President Emmerson Mnangagwa plans to use the Presidential Powers (Temporary Measures) Act to deal a decisive blow to foreign currency dealers. Mnangagwa outlined the plans in his weekly column in the Sunday Mail state newspaper.
Resisting growing calls to arrest money changers, Mnangagwa said he was not interested in the street dealers.
“It has come to light that the money changers we see in street corners are mere ‘runners’ who work for big currency sharks who operate from high places in air-conditioned offices,” he wrote.
“Currently we have no legislation to deal with currency manipulators … We therefore need urgent and robust measures to deal with this financial menace. …We need to show all offenders that crime does not pay, but that it is painfully paid for by way of compounded grief it visits upon all such offenders.”
“Accordingly, I have now instructed the Minister of Justice, Legal and Parliamentary Affairs to work closely and expeditiously with the Attorney-General in order to produce a new set of regulations which will be promulgated under temporary law-making powers which I, as President, am allowed by the Constitution.”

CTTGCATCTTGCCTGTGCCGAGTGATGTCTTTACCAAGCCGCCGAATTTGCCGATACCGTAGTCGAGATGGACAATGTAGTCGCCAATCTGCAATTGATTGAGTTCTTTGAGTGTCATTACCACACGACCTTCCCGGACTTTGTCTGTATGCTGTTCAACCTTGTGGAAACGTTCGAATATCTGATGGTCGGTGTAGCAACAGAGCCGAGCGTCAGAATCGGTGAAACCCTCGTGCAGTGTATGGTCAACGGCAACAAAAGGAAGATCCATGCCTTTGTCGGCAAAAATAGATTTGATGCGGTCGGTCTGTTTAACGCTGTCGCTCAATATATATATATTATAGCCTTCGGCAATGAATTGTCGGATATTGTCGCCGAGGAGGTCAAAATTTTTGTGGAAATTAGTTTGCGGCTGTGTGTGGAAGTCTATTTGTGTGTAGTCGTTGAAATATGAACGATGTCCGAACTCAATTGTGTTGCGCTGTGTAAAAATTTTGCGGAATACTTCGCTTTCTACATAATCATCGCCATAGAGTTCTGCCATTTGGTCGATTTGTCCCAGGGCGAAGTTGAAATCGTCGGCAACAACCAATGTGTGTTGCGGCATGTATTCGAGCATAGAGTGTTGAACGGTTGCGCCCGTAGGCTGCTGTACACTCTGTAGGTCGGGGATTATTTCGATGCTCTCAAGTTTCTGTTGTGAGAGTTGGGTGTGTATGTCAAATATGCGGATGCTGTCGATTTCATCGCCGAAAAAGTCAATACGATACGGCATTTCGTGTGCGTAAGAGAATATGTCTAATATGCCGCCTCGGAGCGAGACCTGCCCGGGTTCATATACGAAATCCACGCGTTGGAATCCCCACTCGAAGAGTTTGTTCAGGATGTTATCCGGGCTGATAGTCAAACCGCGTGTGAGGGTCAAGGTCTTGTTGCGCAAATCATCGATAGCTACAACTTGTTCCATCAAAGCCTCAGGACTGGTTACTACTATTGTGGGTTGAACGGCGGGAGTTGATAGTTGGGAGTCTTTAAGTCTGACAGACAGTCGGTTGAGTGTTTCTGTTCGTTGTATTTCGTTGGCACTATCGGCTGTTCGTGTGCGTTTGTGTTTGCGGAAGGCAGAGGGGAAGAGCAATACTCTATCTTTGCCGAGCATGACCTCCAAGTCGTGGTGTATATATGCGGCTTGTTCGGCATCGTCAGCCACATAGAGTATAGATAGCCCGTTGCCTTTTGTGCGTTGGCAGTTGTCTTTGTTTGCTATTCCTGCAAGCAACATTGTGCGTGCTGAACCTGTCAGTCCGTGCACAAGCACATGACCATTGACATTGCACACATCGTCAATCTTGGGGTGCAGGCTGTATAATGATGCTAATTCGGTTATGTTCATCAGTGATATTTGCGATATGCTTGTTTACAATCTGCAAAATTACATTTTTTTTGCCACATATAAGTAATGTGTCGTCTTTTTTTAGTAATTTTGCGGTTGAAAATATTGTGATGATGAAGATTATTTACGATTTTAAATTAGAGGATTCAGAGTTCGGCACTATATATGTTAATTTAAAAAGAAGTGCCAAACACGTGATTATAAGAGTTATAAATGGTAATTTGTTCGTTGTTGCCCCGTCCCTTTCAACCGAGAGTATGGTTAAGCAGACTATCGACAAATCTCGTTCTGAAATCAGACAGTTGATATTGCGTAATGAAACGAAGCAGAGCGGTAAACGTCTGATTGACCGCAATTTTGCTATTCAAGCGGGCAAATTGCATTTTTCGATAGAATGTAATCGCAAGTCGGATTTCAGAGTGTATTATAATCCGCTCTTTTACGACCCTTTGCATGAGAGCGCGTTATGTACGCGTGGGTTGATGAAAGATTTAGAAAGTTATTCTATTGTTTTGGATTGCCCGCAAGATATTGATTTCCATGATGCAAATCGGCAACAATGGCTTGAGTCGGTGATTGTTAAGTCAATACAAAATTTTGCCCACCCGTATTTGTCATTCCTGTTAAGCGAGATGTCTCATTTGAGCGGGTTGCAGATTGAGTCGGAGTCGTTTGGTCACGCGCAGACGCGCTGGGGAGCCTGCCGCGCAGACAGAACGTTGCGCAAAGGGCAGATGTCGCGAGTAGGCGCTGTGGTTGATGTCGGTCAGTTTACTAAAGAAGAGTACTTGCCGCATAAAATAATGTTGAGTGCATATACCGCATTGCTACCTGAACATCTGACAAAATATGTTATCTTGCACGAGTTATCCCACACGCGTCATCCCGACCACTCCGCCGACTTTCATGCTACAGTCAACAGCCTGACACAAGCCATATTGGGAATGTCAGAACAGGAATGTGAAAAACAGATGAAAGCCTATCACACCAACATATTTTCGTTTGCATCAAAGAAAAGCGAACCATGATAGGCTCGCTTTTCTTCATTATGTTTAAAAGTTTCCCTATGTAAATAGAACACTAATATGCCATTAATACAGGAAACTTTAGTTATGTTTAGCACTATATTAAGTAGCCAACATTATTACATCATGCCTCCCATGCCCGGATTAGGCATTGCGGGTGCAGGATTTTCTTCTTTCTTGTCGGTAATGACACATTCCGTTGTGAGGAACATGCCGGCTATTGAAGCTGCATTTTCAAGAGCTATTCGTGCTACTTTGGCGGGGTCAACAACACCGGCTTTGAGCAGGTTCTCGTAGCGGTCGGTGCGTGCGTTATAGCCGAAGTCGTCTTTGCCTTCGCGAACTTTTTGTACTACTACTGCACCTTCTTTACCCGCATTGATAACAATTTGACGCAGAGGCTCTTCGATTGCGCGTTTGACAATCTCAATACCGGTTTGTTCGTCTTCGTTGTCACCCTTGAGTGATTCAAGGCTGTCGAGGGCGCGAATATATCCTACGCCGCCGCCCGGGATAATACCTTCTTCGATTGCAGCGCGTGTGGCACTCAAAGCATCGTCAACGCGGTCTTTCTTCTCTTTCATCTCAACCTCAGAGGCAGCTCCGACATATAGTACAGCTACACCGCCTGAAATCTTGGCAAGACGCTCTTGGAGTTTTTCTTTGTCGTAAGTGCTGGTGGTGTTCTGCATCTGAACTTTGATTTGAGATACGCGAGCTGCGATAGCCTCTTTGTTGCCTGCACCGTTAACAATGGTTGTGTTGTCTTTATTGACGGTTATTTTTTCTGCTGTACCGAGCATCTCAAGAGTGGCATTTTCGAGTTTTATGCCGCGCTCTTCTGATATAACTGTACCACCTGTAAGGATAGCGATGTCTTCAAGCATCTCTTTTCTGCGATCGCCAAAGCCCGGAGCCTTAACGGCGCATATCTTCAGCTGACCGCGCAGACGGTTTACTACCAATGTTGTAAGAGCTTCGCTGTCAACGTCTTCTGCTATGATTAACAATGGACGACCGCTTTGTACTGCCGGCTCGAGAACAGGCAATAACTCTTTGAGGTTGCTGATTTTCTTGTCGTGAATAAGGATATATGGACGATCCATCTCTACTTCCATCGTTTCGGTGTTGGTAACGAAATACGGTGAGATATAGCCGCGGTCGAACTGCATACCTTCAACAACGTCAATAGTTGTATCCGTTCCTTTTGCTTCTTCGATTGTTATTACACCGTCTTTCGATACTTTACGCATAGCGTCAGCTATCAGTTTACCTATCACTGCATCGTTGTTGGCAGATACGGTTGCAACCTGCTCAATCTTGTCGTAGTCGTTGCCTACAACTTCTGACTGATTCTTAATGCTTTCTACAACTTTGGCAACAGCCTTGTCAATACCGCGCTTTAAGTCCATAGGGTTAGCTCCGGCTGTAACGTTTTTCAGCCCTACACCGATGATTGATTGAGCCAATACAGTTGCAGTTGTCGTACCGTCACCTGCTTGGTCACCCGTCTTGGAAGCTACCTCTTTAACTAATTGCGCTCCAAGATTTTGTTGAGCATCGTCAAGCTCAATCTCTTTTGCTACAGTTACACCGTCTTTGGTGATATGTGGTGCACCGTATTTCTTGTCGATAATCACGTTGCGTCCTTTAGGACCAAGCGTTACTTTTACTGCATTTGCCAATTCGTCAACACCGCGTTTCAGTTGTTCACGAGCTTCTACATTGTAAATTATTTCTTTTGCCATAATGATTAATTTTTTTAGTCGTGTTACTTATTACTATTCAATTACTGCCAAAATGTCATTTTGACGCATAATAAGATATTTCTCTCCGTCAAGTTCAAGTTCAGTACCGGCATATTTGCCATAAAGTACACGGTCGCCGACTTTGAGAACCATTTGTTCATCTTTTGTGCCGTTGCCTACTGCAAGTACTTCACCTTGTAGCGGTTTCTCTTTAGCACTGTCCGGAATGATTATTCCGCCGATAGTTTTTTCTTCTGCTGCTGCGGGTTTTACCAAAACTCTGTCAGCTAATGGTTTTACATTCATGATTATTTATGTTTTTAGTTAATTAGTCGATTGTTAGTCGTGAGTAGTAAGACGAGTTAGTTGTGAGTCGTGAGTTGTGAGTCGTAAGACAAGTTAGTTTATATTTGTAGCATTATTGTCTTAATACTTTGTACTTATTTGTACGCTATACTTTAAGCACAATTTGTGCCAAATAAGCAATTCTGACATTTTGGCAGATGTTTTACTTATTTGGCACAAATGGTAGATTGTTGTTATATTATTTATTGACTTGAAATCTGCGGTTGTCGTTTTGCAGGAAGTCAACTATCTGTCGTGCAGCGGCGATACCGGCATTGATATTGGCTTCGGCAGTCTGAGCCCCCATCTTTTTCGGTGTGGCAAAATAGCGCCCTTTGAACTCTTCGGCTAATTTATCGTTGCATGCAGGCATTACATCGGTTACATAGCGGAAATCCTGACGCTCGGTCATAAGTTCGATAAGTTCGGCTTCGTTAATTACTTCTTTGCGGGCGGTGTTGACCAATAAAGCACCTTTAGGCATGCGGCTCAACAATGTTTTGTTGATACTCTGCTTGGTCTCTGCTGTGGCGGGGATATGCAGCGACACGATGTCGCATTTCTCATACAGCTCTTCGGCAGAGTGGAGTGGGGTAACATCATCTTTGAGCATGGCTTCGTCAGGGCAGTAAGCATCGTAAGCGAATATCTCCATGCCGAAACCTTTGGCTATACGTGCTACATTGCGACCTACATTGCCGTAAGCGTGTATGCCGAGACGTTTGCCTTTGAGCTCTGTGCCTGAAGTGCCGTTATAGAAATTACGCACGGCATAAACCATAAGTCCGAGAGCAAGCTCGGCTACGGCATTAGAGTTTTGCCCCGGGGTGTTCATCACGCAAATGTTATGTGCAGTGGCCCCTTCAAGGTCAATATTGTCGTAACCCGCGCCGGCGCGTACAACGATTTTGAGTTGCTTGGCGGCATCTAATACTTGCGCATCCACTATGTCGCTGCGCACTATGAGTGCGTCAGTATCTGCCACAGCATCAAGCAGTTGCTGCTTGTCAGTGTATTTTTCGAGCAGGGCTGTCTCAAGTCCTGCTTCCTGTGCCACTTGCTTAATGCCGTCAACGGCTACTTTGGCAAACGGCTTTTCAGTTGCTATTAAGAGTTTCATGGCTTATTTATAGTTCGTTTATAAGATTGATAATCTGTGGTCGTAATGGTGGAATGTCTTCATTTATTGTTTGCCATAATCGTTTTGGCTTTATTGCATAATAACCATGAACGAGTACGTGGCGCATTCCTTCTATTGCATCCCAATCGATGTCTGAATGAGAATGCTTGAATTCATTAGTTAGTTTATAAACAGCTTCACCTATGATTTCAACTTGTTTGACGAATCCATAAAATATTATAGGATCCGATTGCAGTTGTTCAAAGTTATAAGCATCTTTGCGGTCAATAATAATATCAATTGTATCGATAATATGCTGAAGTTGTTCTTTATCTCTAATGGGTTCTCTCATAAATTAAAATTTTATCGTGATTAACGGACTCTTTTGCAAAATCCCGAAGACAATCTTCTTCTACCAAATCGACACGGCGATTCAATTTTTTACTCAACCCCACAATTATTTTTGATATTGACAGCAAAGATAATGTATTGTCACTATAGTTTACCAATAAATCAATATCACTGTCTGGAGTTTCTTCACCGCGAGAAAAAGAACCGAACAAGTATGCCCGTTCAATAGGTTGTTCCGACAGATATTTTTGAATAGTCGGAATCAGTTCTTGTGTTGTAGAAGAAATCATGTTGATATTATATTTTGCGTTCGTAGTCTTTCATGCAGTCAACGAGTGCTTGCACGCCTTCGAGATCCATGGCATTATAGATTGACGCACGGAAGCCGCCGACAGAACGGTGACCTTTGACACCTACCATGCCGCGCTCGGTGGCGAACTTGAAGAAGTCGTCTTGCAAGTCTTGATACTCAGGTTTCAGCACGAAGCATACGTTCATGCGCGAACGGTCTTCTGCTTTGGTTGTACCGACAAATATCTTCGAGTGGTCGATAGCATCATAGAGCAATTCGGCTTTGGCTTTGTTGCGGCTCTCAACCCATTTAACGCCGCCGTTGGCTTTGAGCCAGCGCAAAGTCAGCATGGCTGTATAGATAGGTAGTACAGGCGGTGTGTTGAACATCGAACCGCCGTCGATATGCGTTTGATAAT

Critics have long argued the Act is at odds with the new constitution.
In 2017 legal watchdog Veritas called it unconstitutional: “The Presidential Powers (Temporary Measures) Act is unconstitutional in its entirety and therefore invalid, making regulations under the Act also invalid.”
A Harare-based financial analyst who requested anonymity for fear of reprisals told Kukurigo the legal threats would only exacerbate the situation.
“RTGS and Bond Notes do not attract the same value as a US Dollar. That will not change even if you arrest people. If anything, the arrests will increase risk and squeeze US Dollar supply thereby pushing the rate higher. Gono tried it and failed,” he said.
“Mnangagwa’s advisors must tell him about the American prohibition. That is the masterclass for anyone who thinks the any law can kill the black market.”
Banks have run out of the precious US Dollar as depositors refuse to deposit under the RTGS1 to USD1 monetary policy regime.